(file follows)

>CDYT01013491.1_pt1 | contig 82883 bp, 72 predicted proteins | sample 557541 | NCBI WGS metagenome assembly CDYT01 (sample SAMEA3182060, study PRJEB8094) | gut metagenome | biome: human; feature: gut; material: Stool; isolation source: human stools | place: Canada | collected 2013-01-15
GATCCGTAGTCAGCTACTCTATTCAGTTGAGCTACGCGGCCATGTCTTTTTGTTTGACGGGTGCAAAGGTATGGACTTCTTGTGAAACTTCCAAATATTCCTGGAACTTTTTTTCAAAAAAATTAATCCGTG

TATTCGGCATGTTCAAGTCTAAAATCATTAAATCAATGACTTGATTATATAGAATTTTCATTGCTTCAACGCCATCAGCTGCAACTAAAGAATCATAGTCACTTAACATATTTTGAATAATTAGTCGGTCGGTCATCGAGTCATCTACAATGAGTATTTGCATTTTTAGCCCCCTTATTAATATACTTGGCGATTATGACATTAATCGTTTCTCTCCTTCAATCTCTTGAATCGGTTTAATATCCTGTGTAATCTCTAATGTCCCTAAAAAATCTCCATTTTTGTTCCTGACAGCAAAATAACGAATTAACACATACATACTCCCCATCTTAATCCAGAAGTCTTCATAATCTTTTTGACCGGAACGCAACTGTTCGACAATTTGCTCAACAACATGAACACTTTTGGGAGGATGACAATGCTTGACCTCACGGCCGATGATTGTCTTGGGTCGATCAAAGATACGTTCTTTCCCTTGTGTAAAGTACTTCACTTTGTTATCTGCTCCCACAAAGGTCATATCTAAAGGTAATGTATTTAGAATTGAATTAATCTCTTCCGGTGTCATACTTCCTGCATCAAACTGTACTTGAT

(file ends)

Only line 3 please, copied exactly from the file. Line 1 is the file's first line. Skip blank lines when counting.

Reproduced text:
TATTCGGCATGTTCAAGTCTAAAATCATTAAATCAATGACTTGATTATATAGAATTTTCATTGCTTCAACGCCATCAGCTGCAACTAAAGAATCATAGTCACTTAACATATTTTGAATAATTAGTCGGTCGGTCATCGAGTCATCTACAATGAGTATTTGCATTTTTAGCCCCCTTATTAATATACTTGGCGATTATGACATTAATCGTTTCTCTCCTTCAATCTCTTGAATCGGTTTAATATCCTGTGTAATCTCTAATGTCCCTAAAAAATCTCCATTTTTGTTCCTGACAGCAAAATAACGAATTAACACATACATACTCCCCATCTTAATCCAGAAGTCTTCATAATCTTTTTGACCGGAACGCAACTGTTCGACAATTTGCTCAACAACATGAACACTTTTGGGAGGATGACAATGCTTGACCTCACGGCCGATGATTGTCTTGGGTCGATCAAAGATACGTTCTTTCCCTTGTGTAAAGTACTTCACTTTGTTATCTGCTCCCACAAAGGTCATATCTAAAGGTAATGTATTTAGAATTGAATTAATCTCTTCCGGTGTCATACTTCCTGCATCAAACTGTACTTGAT